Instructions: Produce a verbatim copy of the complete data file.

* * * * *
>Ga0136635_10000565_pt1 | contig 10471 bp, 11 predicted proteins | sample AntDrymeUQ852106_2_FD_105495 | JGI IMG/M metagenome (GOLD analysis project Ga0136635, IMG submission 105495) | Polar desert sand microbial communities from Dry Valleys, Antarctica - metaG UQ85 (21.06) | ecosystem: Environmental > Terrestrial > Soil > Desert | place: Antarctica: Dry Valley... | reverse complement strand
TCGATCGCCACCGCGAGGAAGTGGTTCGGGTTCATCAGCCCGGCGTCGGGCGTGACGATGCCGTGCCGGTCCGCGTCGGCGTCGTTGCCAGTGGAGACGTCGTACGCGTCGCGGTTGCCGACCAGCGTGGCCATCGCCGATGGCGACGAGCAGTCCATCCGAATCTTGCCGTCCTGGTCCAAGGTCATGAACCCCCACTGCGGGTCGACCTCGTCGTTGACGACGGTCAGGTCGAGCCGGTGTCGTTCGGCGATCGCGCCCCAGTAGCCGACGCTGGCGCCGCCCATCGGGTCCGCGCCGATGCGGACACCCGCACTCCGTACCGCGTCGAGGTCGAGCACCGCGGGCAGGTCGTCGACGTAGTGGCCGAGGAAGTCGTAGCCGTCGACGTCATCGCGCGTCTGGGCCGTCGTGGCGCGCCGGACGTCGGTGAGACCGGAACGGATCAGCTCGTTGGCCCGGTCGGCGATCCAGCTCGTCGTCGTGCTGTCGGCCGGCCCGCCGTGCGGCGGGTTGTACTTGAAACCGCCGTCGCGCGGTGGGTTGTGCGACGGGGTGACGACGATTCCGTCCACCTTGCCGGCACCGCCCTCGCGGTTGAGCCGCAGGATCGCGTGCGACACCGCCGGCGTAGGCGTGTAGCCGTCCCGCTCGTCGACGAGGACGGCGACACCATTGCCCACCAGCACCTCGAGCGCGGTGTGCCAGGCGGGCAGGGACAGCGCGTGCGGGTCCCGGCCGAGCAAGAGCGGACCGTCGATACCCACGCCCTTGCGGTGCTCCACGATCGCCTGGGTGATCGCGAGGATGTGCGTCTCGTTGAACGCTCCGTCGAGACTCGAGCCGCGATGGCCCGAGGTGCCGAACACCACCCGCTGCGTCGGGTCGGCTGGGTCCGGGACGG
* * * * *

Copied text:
>Ga0136635_10000565_pt1 | contig 10471 bp, 11 predicted proteins | sample AntDrymeUQ852106_2_FD_105495 | JGI IMG/M metagenome (GOLD analysis project Ga0136635, IMG submission 105495) | Polar desert sand microbial communities from Dry Valleys, Antarctica - metaG UQ85 (21.06) | ecosystem: Environmental > Terrestrial > Soil > Desert | place: Antarctica: Dry Valley... | reverse complement strand
TCGATCGCCACCGCGAGGAAGTGGTTCGGGTTCATCAGCCCGGCGTCGGGCGTGACGATGCCGTGCCGGTCCGCGTCGGCGTCGTTGCCAGTGGAGACGTCGTACGCGTCGCGGTTGCCGACCAGCGTGGCCATCGCCGATGGCGACGAGCAGTCCATCCGAATCTTGCCGTCCTGGTCCAAGGTCATGAACCCCCACTGCGGGTCGACCTCGTCGTTGACGACGGTCAGGTCGAGCCGGTGTCGTTCGGCGATCGCGCCCCAGTAGCCGACGCTGGCGCCGCCCATCGGGTCCGCGCCGATGCGGACACCCGCACTCCGTACCGCGTCGAGGTCGAGCACCGCGGGCAGGTCGTCGACGTAGTGGCCGAGGAAGTCGTAGCCGTCGACGTCATCGCGCGTCTGGGCCGTCGTGGCGCGCCGGACGTCGGTGAGACCGGAACGGATCAGCTCGTTGGCCCGGTCGGCGATCCAGCTCGTCGTCGTGCTGTCGGCCGGCCCGCCGTGCGGCGGGTTGTACTTGAAACCGCCGTCGCGCGGTGGGTTGTGCGACGGGGTGACGACGATTCCGTCCACCTTGCCGGCACCGCCCTCGCGGTTGAGCCGCAGGATCGCGTGCGACACCGCCGGCGTAGGCGTGTAGCCGTCCCGCTCGTCGACGAGGACGGCGACACCATTGCCCACCAGCACCTCGAGCGCGGTGTGCCAGGCGGGCAGGGACAGCGCGTGCGGGTCCCGGCCGAGCAAGAGCGGACCGTCGATACCCACGCCCTTGCGGTGCTCCACGATCGCCTGGGTGATCGCGAGGATGTGCGTCTCGTTGAACGCTCCGTCGAGACTCGAGCCGCGATGGCCCGAGGTGCCGAACACCACCCGCTGCGTCGGGTCGGCTGGGTCCGGGACGG